Non-Farm Payroll (NFP) Forecast: January 2013

I introduced a simple non-farm payroll forecasting model a few months ago.  Over the past month, I have developed a much more sophisticated model that aggregates the forecasts for three neural network models, each with a unique architecture.  The aggregate neural network model is more accurate than the earlier models.  This article explains the aggregate model's forecast for the January 2013 non-farm payroll data, which will be released tomorrow morning.

Non-Farm Payroll (NFP) Model Forecast - January 2013

The table in Figure 1 below includes the monthly non-farm payroll data for two months: December 2012 and January 2013.  The December data was released last month and the non-farm payroll data for January 2013 will be released tomorrow at 8:30 AM EST.

The model forecasts are in the third data row of the table (in black).  Note that past and current forecasts reflect the latest values of the independent variables, but both forecasts will change when revisions are made to the historical economic data.

The monthly standard error of the model is approximately 77,100 jobs, which is lower than the previous models, but is still significant.  Unfortunately, a lot of the variation is due to large anomalies in the reported survey data (e.g. the 2010 period in Figure 2 below).  The first and last data rows of the table report the forecast + 0.5 standard errors (in green) and the forecast - 0.5 standard error (in red), respectively.  All values are rounded to the nearest thousand.  Assuming the model errors are normally distributed, roughly 31% of the observations would fall below -0.5 standard errors and another 31% of the observations would exceed +0.5 standard errors.

The actual non-farm payroll release for December 2012 is in the second data row of the table (in purple).  The consensus estimate (reported by for January 2013 is also in the second data row of the table (in purple).  The reported and consensus NFP values also include the deviation from the forecast NFP (as a multiple of the standard error of the estimate).  Finally, the last column of the table includes the estimated changes from December 2012 to January 2013.

Figure 1: NFP Table January 2013

Model Commentary

The model forecast for January is 218,000, which is up 47,000 from last month's revised forecast of 171,000.  The consensus estimate for January is 180,000, which is 0.49 standard errors below the model forecast.  The model forecast would appear to suggest a positive NFP surprise tomorrow.

The effects of Hurricane Sandy should have dissipated by now, but it always possible that they could have lingered into January.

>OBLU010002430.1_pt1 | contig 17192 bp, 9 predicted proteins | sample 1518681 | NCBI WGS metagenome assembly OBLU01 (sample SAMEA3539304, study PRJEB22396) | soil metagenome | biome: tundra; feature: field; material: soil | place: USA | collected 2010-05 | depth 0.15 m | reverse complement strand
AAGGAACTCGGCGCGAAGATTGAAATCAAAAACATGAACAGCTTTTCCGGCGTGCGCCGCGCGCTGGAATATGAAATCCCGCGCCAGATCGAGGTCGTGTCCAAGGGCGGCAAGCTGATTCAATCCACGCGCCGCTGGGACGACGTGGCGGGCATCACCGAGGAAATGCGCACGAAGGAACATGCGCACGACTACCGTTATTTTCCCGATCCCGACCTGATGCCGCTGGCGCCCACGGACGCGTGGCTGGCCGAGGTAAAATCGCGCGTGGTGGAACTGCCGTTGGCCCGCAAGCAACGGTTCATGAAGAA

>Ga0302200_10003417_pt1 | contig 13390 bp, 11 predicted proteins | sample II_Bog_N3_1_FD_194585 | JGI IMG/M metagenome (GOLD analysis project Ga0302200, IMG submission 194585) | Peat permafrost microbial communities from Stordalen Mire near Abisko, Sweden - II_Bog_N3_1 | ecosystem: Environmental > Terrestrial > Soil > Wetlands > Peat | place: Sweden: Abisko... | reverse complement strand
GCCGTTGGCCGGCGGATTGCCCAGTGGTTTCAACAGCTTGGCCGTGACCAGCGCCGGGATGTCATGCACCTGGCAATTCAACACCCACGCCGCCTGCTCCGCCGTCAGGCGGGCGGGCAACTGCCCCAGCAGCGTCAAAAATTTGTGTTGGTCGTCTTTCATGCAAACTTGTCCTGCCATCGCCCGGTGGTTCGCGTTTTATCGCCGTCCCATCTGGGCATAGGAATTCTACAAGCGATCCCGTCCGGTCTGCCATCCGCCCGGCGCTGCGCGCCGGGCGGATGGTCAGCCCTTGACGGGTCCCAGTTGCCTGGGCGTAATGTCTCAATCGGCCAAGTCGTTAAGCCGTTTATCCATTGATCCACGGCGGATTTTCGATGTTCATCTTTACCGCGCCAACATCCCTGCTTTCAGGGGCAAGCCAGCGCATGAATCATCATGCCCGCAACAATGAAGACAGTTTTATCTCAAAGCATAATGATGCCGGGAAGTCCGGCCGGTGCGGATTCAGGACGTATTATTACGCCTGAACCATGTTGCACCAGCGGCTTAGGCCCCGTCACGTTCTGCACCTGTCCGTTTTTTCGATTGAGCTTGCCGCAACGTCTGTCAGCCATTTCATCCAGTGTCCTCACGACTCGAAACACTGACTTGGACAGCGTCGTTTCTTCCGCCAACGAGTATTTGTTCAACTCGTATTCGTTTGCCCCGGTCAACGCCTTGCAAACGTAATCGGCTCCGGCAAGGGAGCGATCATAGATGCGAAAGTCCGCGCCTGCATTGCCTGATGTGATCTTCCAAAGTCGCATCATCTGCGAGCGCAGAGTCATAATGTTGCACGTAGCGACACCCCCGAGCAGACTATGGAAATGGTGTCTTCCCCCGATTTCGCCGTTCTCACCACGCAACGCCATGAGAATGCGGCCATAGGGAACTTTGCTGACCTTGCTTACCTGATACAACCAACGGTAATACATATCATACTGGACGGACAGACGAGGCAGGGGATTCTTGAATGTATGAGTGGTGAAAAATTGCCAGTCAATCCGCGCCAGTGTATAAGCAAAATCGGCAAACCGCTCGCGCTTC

As you can see from the graph in Figure 2 below, the trend in job gains over the past few months has been positive.

Figure 2: NFP Graph January 2013


Using basic forecasting tools can help you identify unusual consensus economic estimates, which often lead to substantial surprises and market movements.  Identifying such environments may help you protect your portfolio from these corrections and help you determine the optimal entry and exit points for your strategies.  In addition, significant deviations from the new model's forecasts may foretell subsequent moves in the equity markets and the economy.


Your comments, feedback, and questions are always welcome and appreciated.  Please use the comment section at the bottom of this page or send me an email.


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Brian Johnson

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About Brian Johnson

I have been an investment professional for over 30 years. I worked as a fixed income portfolio manager, personally managing over $13 billion in assets for institutional clients. I was also the President of a financial consulting and software development firm, developing artificial intelligence based forecasting and risk management systems for institutional investment managers. I am now a full-time proprietary trader in options, futures, stocks, and ETFs using both algorithmic and discretionary trading strategies. In addition to my professional investment experience, I designed and taught courses in financial derivatives for both MBA and undergraduate business programs on a part-time basis for a number of years. I have also written four books on options and derivative strategies.
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